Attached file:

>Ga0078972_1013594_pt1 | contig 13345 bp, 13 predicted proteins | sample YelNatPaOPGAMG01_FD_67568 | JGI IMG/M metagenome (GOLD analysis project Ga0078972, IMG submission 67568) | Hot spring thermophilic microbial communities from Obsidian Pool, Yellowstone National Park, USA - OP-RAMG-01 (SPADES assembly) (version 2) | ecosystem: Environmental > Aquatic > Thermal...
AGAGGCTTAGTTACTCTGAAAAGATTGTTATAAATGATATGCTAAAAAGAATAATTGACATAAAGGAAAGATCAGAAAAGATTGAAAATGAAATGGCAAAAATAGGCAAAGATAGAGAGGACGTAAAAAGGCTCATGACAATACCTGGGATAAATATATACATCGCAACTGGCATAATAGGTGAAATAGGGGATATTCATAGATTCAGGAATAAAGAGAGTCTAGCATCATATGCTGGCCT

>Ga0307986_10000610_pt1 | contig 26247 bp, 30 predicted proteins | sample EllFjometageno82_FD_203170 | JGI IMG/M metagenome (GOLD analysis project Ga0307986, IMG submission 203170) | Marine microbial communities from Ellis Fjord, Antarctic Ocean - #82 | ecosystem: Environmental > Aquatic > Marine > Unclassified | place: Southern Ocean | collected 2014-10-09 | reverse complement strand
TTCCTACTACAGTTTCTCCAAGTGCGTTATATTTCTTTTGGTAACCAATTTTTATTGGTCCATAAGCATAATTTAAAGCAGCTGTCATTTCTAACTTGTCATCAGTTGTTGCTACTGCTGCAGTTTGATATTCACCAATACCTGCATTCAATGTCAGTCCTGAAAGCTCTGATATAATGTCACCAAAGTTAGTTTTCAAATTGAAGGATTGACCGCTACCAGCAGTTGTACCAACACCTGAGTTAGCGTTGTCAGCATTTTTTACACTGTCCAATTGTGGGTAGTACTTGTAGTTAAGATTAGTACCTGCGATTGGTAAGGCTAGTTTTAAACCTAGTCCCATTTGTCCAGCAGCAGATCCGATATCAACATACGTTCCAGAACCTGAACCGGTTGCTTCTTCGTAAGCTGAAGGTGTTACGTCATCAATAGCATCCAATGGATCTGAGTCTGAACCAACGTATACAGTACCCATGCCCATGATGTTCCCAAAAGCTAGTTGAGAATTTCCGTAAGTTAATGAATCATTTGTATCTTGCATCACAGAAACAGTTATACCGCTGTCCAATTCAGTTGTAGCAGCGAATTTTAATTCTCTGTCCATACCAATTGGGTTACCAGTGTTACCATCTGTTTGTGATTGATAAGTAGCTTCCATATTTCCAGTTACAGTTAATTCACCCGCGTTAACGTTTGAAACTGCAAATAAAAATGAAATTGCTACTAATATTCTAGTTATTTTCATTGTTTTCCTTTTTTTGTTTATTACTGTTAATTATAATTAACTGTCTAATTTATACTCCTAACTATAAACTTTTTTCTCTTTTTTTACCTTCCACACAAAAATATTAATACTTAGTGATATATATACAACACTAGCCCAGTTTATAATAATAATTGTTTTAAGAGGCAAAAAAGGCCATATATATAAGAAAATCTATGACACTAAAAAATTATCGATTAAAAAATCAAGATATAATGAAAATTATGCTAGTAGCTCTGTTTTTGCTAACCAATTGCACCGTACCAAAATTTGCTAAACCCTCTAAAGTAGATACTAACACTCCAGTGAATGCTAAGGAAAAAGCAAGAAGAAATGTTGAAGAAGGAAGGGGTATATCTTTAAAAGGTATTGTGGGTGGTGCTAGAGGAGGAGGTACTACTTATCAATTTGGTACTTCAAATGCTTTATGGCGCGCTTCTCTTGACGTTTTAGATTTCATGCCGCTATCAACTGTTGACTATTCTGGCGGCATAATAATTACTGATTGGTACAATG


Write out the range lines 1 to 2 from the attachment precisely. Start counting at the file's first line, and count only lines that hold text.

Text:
>Ga0078972_1013594_pt1 | contig 13345 bp, 13 predicted proteins | sample YelNatPaOPGAMG01_FD_67568 | JGI IMG/M metagenome (GOLD analysis project Ga0078972, IMG submission 67568) | Hot spring thermophilic microbial communities from Obsidian Pool, Yellowstone National Park, USA - OP-RAMG-01 (SPADES assembly) (version 2) | ecosystem: Environmental > Aquatic > Thermal...
AGAGGCTTAGTTACTCTGAAAAGATTGTTATAAATGATATGCTAAAAAGAATAATTGACATAAAGGAAAGATCAGAAAAGATTGAAAATGAAATGGCAAAAATAGGCAAAGATAGAGAGGACGTAAAAAGGCTCATGACAATACCTGGGATAAATATATACATCGCAACTGGCATAATAGGTGAAATAGGGGATATTCATAGATTCAGGAATAAAGAGAGTCTAGCATCATATGCTGGCCT